516th Signal Brigade hosts change of command
July 11, 2013
FORT SHAFTER -- Col. Cleophus Thomas assumed command of the 516th Signal Brigade, from outgoing commander, Col. Scott Baer, during a change of command ceremony on historic Palm Circle, here, July 3.
Thomas received the ceremonial flag in front of a troop formation, which signifies the passing of leadership.
"We are gaining a truly great leader in Cleo. I've heard nothing but great things about his abilities," said Brig. Gen. Janice Haigler, Deputy Commanding General, 311th Signal Command (Theater). "He respects and values his team, and I have no doubt he will bring great ideas and enthusiasm to the organization."
Thomas most recently graduated from the National Defense University, Dwight D. Eisenhower School of National Security and Resource Strategy in Washington D.C with a Master of Science degree in National Resource Strategy. Prior to that, he was the Signal Corps Branch Chief, Human Resources Command at Fort Knox, Kentucky. From July 2008 to June 2010, Thomas served as the commander of 516th Signal Brigade's subordinate unit, 78th Signal Battalion, located on Camp Zama, Japan.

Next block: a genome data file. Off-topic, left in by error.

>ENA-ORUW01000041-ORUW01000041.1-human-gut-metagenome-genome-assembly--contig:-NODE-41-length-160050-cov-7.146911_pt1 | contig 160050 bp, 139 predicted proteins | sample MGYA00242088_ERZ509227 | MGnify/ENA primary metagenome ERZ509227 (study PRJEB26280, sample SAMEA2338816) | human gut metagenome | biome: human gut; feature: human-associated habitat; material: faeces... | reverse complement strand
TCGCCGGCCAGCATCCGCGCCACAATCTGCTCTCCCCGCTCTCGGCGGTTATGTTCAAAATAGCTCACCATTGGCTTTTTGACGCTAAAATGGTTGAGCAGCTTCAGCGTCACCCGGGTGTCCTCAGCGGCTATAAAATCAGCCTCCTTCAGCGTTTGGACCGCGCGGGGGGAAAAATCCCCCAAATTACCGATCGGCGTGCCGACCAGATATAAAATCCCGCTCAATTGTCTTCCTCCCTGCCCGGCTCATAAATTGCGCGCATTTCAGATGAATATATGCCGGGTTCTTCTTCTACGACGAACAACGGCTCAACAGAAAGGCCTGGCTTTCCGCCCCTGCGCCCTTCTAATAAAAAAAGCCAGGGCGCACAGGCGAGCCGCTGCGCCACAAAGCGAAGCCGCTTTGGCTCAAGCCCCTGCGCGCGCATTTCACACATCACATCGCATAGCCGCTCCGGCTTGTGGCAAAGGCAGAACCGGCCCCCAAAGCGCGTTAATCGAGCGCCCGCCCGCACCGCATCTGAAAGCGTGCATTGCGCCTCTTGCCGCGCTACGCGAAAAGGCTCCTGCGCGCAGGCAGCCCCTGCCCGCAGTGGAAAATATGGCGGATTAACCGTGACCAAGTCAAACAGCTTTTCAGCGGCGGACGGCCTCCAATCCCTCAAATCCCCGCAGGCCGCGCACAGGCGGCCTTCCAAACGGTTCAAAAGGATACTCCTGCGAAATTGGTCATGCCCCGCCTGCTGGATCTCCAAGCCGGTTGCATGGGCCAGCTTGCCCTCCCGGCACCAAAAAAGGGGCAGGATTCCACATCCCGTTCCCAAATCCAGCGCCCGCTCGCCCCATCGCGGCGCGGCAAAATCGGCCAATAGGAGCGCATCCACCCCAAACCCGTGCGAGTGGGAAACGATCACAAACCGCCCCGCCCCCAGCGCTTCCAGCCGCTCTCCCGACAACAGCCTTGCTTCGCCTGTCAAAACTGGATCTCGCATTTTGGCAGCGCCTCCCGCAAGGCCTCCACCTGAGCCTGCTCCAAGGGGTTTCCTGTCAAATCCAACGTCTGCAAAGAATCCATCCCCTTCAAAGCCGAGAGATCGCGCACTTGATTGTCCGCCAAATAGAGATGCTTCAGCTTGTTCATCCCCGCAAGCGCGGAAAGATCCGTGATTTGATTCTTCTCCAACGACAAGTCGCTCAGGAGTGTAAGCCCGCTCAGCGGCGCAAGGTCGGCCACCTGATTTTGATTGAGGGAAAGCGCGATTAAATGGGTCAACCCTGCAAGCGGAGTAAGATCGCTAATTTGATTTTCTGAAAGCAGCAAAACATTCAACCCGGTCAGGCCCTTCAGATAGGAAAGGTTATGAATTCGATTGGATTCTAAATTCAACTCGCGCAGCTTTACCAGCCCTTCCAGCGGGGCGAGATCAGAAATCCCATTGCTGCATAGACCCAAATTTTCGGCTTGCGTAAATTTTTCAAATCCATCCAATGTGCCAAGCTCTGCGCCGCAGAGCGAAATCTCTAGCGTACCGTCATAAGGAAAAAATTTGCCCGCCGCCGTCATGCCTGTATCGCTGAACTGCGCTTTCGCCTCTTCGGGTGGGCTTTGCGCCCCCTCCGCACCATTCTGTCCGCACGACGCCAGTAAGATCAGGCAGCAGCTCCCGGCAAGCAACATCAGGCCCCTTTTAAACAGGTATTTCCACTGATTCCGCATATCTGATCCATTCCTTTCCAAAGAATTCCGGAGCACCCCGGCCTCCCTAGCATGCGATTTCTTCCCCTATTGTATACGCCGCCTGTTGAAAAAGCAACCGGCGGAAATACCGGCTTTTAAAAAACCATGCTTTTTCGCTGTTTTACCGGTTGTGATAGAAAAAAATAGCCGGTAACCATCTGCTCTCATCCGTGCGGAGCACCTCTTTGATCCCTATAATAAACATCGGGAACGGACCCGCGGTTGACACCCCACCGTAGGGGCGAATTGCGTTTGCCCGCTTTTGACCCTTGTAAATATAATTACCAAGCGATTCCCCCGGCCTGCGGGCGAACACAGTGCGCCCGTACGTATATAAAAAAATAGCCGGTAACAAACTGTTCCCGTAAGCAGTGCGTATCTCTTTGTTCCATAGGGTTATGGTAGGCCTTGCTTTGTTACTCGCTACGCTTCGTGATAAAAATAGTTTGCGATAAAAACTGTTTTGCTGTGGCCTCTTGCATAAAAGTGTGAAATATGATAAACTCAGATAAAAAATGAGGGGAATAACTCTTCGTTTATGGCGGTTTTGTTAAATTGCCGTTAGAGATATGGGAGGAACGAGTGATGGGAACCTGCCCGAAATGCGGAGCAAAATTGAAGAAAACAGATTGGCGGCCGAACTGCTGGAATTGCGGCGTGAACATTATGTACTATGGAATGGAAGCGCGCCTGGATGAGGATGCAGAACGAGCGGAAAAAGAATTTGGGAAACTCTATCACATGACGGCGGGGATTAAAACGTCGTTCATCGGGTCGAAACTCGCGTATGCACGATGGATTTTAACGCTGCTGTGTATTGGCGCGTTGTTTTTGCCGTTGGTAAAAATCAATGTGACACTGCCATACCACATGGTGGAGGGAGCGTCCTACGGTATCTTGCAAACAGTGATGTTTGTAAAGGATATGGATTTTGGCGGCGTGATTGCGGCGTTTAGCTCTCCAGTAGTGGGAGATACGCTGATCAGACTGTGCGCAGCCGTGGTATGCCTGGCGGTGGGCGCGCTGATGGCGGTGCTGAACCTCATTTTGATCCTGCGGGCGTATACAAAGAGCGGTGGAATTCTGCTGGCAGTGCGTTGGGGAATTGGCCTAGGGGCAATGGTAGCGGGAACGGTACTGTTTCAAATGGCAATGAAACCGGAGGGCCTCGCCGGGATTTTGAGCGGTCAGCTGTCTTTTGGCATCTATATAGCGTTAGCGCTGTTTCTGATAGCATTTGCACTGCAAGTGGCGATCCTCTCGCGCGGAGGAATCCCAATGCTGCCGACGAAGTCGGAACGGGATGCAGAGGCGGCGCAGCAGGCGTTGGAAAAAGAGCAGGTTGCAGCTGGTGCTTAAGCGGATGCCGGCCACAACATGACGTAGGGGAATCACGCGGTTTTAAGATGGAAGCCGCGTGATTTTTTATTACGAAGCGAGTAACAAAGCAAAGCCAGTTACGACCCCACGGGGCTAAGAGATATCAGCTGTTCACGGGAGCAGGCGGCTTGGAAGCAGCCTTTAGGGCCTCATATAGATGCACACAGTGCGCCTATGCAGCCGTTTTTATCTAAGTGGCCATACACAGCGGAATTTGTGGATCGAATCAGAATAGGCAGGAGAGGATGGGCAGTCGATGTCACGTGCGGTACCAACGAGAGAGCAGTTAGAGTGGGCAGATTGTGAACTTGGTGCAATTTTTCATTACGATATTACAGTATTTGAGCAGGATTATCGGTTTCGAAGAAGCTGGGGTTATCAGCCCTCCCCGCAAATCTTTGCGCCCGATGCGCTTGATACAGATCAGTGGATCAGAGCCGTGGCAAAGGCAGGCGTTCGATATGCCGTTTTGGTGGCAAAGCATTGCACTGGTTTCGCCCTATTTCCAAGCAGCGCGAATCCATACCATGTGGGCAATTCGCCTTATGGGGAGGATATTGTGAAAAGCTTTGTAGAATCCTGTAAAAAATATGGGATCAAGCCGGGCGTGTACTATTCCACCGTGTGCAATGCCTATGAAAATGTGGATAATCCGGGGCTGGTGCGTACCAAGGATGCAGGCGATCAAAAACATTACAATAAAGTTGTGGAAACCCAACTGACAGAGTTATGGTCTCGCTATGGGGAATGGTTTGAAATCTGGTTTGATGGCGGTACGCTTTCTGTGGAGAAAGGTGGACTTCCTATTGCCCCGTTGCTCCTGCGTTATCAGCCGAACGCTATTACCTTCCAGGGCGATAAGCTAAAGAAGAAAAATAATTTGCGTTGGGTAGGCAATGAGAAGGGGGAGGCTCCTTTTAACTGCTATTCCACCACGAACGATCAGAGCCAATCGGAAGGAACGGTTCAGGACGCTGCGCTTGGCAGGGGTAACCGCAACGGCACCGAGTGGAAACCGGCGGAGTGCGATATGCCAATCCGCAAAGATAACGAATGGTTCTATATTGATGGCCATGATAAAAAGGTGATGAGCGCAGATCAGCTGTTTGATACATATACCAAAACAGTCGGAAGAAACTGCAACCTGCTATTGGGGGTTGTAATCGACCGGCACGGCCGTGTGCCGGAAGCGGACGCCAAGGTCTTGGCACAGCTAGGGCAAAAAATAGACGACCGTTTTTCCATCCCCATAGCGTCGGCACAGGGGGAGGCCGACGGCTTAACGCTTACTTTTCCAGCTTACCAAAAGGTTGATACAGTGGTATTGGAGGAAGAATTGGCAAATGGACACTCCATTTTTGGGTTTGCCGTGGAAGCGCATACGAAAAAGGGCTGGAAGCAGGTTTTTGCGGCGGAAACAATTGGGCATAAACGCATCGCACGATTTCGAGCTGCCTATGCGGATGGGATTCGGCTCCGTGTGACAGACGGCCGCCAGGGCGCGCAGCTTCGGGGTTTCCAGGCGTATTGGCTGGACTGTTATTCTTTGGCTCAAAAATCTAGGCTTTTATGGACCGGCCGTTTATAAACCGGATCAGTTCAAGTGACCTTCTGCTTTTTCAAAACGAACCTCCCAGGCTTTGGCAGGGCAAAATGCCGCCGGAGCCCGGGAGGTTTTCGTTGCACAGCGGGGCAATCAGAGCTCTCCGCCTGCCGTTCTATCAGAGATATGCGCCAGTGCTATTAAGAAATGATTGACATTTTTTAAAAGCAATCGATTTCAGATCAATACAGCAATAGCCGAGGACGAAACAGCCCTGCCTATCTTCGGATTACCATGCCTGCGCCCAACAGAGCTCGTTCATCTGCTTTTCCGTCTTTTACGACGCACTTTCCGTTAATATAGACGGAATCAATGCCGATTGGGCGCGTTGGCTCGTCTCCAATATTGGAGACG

Baer has been the 516th Signal Brigade commander since July, 2011. His next assignment is at the White House Communications Agency in Washington, DC.
During his tenure with the 516th, Baer oversaw two deployments of the 307th Expeditionary Signal Battalion to Afghanistan, all while maintaining garrison level support.
"It is apparent that Scott and his team have contributed vastly to not only our success, but have gone beyond to set new standards for ourselves and the Signal Regiment," Haigler said.
The brigade's mission is to conduct network operations for theater-based communications systems, networks and enterprise services; and to provide information services.
The 516th Signal Brigade supports U.S. Army-Pacific and includes battalions in Alaska, mainland Japan and Okinawa.
Its five subordinate battalions and Theater Network Operation and Security Center share communications missions across more than 105 million square miles of the Pacific.